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The Coffee Seduction
• Coffee drinkers are more likely to feel coffee is healthy, with 49% saying that as opposed to 36% of non-drinkers.
• Sixty one percent said that coffee improves their mental focus versus 48% of non-drinkers and 59% of coffee drinkers say they are more productive versus 47% of non coffee drinkers.
• In 2007, past-day consumption of coffee surpassed that of soft drinks for the first time. While the gap narrowed in 2008, daily consumption of coffee is still directionally higher.
• Consumption of cups per day by consumers age 18-24 continued to trend higher in 2008. Young adults who drank coffee consumed an average of 3.2 cups per day as compared with 3.1 in 2007, a significant increase over 2005’s level of 2.5 cups per day.
• Positive health messages are clear drivers of consumption. Questions posed to consumers about the health benefits of drinking coffee and is coffee good for my health are both up significantly from 2005 to 46% and 36% from 37% and 26% respectively.
What's So Hot About Coffee?
According to a coffee history legend, an Arabian shepherd named Kaldi found his goats dancing joyously around a dark green leafed shrub with bright red cherries in the southern tip of the Arabian Peninsula. Kaldi soon determined that it was the bright red cherries on the shrub that were causing the peculiar euphoria and after trying the cherries himself, he learned of their powerful effect. The stimulating effect was then exploited by monks at a local monastery to stay awake during extended hours of prayer and distributed to other monasteries around the world. Coffee was born.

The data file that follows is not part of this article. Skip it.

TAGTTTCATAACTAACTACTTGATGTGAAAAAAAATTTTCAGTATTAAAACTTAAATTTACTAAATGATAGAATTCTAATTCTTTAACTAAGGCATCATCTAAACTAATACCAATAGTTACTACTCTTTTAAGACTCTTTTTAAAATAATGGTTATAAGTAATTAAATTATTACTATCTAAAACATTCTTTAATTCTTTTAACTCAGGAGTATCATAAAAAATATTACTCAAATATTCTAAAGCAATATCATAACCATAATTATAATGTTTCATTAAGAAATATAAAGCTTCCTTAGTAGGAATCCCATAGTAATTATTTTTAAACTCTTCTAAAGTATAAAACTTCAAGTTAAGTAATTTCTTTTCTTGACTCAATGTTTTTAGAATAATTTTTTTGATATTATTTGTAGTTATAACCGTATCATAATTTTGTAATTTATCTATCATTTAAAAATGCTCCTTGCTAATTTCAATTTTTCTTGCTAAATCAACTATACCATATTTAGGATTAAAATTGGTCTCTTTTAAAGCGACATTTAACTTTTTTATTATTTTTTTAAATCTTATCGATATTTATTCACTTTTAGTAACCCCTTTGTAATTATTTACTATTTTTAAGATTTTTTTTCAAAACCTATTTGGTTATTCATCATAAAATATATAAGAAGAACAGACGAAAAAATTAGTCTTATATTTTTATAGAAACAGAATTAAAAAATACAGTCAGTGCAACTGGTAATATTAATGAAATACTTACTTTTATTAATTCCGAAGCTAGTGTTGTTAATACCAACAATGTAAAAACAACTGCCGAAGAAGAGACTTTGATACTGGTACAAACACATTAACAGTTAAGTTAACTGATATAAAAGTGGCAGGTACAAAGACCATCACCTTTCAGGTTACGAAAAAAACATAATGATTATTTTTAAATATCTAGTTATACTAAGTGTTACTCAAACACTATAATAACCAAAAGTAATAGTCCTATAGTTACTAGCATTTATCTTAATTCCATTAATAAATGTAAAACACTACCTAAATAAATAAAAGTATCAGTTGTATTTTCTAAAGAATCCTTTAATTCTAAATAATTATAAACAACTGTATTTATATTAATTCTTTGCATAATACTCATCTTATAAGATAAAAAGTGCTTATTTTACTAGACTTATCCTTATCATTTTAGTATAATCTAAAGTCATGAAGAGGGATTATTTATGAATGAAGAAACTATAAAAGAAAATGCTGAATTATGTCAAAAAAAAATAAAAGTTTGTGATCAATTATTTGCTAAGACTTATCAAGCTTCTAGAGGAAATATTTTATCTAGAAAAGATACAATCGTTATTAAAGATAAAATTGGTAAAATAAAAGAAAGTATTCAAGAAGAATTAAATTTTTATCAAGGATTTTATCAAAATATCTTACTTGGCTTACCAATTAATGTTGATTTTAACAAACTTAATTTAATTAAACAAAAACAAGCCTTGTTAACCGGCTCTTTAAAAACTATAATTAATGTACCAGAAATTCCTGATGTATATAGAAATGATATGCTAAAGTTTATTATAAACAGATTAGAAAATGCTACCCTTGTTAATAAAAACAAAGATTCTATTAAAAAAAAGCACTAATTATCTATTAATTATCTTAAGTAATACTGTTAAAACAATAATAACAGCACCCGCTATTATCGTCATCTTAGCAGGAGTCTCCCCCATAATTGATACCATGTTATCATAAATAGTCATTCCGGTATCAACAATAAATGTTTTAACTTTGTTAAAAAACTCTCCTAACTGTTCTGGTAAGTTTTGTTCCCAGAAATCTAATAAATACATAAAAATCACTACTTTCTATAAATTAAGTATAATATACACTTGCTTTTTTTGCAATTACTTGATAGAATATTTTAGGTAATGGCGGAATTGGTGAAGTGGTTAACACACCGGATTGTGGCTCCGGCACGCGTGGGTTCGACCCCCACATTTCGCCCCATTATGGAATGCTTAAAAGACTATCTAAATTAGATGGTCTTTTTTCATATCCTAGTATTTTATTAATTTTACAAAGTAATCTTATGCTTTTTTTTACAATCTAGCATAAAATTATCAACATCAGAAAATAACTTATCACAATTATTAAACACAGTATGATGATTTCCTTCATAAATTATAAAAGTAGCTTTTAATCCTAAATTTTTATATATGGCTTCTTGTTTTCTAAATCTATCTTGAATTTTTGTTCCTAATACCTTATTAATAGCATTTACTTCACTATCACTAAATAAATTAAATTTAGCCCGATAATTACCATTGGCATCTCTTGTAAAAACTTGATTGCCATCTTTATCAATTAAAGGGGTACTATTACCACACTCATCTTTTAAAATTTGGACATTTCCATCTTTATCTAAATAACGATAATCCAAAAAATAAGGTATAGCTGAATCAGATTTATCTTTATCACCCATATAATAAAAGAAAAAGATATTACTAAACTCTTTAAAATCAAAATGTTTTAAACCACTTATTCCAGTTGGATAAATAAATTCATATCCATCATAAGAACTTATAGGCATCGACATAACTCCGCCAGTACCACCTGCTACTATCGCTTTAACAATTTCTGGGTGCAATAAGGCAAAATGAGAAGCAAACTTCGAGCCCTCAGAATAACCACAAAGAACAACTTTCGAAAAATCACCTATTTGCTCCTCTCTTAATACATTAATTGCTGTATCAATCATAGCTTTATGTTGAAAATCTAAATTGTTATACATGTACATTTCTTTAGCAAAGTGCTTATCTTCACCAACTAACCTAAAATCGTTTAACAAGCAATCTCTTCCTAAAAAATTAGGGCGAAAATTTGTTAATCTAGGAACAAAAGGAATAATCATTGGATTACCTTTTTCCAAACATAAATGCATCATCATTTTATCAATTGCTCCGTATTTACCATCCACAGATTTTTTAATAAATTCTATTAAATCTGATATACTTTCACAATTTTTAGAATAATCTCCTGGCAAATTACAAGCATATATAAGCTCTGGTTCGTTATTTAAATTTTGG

Despite the appeal of such a legend, recent botanical evidence suggests a different coffee bean origin. This evidence indicates that the history of the coffee bean began on the plateaus of centralEthiopia and somehow must have been brought to Yemen where it was cultivated since the 6th century. Upon introduction of the first coffee houses in Cairo and Mecca coffee became a passion rather than just a stimulant.
Perhaps one quote can best describe what I will try to say in many words about what i think is the ‘seductive’ power of coffee over millions of us. “Black as the devil, hot as hell, pure as an angel, sweet as love.” That’s the recipe for coffee, according to the utterly French statesman Talleyrand (1754-1838).
Across the Channel the British took a more, well, British approach to coffee cookery: Seventeenth-century diarist Samuel Pepys wrote of Londoners larding their coffee with butter, mustard, oatmeal, and ale.Coffee is no longer just a drink. It is described as an "experience", a lifestyle, and a love affair. Not only do we see a planet teeming with coffee shops and joints of all kinds, we have choices, more appetizing, but no less confounding: Automatic drip or French press? Ground or whole bean? Fiery or frosty? Regular or unleaded? Americano, cappuccino, espresso, macchiato, mocha, or latte?
Today, drinking gourmet coffee has become the lifestyle of millions of people around the world. It used to be that coffee was only sold and purchased in can form, from supermarkets, with little concern for quality or flavor. Coffee used to be, pretty much, so conveniently available at work. Coffee has changed our life in a whole new and different ways, it used to be, that we can go anywhere in the neighborhood, a diner and get an anonymous coffee served after a meal. Not anymore. There is something unique, more appealing and gratifying about walking into our favorite gourmet coffee shop, where we find this smorgasbord of coffees, from Central, South America, East Africa, the Far East and Hawaii. We are able to choose from straight coffee, an espresso, cappuccino, latté and a host of other concoctions.